Think of it as hubris. Stephen Harper's governing Conservatives are so used to seeing the opposition parties back down that they think they can get away with anything.
It seems that this time the Conservatives are wrong.
The catalyst for this remarkable state of affairs, in which the opposition parties say they are planning to unite to bring down Harper's government and replace it with one of their own, is Finance Minister Jim Flaherty's economic update – a bizarre document that bears no relation to either reality or any of the current prime minister's recent statements.
In that update, Flaherty downplays Harper's fears of a lengthy economic depression, ignores his stricture not to cut back at a time when governments should be doing more and singles out seemingly random targets in an effort to solve problems that don't exist.
Flaherty says he would cut back public service pay at a time when no one is suggesting that it is out of control. He wants to suspend the right to strike for federal employees even as the country enters a slump in which such strikes are highly unlikely. And he would put a crimp in pay equity – a program that requires Ottawa to pay women equal wages for work of equal value – although there is no evidence that the current system is either iniquitous or expensive.
Here, as Toronto lawyer Mary Cornish explains, the key is his apparent decision to end the right to appeal pay equity cases to the quasi-judicial Canadian Human Rights Commission.
The only thing that links these targets is their place in the Conservative party pantheon of villains.
If there's anything a red-meat Conservative hates more than a civil servant, it's a unionized civil servant. Indeed, the only thing worse is an uppity, female, unionized civil servant who complains to a human rights commission (which red-meat Conservatives also hate) that she's not paid enough.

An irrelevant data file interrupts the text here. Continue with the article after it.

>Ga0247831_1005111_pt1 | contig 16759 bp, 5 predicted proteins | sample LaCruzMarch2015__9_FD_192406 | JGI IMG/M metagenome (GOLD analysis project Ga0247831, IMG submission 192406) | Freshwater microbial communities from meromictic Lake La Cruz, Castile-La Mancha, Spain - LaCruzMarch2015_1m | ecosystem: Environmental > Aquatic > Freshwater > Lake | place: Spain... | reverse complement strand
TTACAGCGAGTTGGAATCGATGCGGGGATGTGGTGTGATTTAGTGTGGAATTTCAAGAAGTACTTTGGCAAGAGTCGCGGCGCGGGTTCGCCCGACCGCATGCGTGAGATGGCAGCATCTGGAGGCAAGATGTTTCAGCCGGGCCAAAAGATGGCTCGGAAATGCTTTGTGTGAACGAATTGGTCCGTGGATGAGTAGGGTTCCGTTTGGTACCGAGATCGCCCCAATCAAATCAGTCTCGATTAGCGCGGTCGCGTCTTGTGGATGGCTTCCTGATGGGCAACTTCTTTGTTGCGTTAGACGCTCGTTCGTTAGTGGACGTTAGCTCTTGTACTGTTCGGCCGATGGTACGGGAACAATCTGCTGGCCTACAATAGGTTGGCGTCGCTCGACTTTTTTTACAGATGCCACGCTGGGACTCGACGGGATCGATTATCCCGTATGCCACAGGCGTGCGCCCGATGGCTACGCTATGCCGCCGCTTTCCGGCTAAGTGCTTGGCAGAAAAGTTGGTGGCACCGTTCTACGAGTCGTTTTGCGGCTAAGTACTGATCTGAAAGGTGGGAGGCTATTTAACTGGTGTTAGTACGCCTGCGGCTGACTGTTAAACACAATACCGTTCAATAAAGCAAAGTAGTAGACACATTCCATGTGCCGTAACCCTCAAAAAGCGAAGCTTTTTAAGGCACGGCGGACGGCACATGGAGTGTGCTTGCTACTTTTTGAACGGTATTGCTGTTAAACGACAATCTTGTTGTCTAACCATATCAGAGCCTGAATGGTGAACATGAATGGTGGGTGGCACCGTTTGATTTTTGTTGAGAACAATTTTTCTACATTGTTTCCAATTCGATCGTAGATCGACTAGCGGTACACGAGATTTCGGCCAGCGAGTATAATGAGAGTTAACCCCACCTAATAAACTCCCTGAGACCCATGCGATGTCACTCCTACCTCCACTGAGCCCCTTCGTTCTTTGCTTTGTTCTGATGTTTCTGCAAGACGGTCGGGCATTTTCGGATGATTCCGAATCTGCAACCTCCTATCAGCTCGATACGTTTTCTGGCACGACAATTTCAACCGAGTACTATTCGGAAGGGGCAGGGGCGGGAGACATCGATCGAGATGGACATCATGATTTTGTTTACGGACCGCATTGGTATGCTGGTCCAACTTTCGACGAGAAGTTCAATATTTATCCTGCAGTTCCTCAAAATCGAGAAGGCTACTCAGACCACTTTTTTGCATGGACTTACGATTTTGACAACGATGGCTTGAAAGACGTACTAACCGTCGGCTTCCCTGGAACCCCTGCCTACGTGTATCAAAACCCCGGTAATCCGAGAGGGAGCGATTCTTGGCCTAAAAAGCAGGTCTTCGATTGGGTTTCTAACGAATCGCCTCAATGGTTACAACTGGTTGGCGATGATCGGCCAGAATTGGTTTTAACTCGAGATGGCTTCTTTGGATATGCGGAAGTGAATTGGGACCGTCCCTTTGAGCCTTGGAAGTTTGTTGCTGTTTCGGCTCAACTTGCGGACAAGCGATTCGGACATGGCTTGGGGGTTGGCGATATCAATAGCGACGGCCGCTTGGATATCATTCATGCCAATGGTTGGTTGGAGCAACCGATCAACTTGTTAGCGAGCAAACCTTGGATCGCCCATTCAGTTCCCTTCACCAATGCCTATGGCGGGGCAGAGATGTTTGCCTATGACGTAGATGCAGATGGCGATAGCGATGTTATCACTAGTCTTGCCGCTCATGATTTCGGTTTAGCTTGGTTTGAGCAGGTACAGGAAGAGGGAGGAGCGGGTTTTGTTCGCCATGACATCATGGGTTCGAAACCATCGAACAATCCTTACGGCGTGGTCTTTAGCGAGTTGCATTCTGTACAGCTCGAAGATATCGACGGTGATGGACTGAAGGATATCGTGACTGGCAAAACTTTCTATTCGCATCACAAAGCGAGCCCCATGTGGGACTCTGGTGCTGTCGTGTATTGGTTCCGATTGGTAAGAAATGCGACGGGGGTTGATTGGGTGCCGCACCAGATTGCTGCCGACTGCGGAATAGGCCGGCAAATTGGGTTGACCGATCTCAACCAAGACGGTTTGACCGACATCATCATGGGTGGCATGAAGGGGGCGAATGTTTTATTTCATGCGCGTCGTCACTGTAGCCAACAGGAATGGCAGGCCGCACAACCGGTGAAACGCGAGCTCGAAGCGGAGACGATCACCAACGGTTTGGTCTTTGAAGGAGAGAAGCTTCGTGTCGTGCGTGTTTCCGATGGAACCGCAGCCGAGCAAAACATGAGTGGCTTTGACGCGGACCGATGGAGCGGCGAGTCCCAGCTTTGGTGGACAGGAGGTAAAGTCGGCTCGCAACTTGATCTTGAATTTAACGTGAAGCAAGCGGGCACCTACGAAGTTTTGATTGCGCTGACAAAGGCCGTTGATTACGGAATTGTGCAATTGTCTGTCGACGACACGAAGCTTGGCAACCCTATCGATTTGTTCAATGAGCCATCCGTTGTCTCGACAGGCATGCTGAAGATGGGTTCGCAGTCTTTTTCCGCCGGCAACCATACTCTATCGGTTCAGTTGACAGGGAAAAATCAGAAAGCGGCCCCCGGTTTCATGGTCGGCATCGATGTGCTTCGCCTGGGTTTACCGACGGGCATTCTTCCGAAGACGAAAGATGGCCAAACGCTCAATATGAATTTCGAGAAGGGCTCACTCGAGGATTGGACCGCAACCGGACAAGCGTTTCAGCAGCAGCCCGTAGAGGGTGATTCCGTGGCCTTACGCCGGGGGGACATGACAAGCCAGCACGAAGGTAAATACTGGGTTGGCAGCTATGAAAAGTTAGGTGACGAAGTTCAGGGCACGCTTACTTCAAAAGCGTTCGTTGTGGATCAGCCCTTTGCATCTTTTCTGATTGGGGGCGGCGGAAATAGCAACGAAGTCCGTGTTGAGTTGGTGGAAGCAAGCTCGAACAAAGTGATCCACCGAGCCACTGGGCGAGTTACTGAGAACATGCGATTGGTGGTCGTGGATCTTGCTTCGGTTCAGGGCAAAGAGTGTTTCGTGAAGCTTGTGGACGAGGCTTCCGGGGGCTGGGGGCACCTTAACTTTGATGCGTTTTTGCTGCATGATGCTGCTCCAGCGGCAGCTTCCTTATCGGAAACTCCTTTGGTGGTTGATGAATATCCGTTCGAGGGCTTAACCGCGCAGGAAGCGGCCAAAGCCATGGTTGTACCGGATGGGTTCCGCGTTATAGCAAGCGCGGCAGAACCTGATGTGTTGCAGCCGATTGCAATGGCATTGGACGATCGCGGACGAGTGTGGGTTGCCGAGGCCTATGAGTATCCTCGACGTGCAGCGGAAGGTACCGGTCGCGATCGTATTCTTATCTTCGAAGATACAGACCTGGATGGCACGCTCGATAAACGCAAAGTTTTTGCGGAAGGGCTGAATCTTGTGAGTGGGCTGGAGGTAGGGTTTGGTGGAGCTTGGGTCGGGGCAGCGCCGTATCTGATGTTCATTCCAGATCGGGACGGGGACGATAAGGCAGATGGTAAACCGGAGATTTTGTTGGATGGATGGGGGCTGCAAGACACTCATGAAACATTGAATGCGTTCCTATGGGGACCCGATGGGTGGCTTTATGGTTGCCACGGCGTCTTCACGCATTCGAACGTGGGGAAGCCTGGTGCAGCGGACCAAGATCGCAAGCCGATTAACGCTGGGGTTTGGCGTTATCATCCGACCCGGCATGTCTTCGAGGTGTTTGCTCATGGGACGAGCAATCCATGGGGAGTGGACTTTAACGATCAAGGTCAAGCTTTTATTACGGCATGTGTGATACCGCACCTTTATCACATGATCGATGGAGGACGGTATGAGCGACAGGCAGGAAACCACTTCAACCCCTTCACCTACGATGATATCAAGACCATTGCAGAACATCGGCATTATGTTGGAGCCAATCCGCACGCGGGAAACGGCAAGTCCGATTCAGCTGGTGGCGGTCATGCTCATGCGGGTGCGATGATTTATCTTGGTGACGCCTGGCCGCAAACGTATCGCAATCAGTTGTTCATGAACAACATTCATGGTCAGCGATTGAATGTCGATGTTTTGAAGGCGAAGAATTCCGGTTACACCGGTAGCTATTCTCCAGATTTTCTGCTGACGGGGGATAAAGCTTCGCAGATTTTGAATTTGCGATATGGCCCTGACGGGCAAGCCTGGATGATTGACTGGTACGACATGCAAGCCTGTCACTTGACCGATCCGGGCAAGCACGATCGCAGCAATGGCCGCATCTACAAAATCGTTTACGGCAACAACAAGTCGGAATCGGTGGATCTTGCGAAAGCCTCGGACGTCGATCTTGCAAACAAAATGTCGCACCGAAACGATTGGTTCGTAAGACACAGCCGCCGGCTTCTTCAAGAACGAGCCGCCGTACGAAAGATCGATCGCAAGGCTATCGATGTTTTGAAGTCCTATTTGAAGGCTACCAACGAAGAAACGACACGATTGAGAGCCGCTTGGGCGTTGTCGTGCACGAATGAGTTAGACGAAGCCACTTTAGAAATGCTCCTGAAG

In short, Flaherty's update is a standard piece of hard-right Conservative ideology, released at a time when Harper is promising to be less ideological, and just days after the Prime Minister explained why he thought his party's usual cut-and-squeeze nostrums wouldn't solve the crisis.
It is this contradiction, as much as anything, that signals the Conservatives are neither serious nor united about tackling the economy. Putting off substantive action until February, as Flaherty has suggested, is arguably reasonable. Using recession as an opportunity to ride Conservative hobby horses is not.
So how did the famously clever Harper get himself in this bind? To answer that question, recall The Sopranos. In that television show, mob leader Tony Soprano occasionally felt compelled to whack innocent bystanders – particularly after he'd demonstrated some element of human understanding – just to remind his own supporters that he was ruthless enough to be their boss.
Keep this image in mind. Keep in mind also that when Tony Soprano became too outrageous, his equally venal opponents felt compelled to stop him.
With Flaherty's update, Harper has entered outrageous territory. The opposition parties smell blood. They also know that, thanks to the peculiarities of the parliamentary system, this is their last chance to replace Harper's minority government without triggering another election.
Thomas Walkom's column appears Wednesday and Saturday.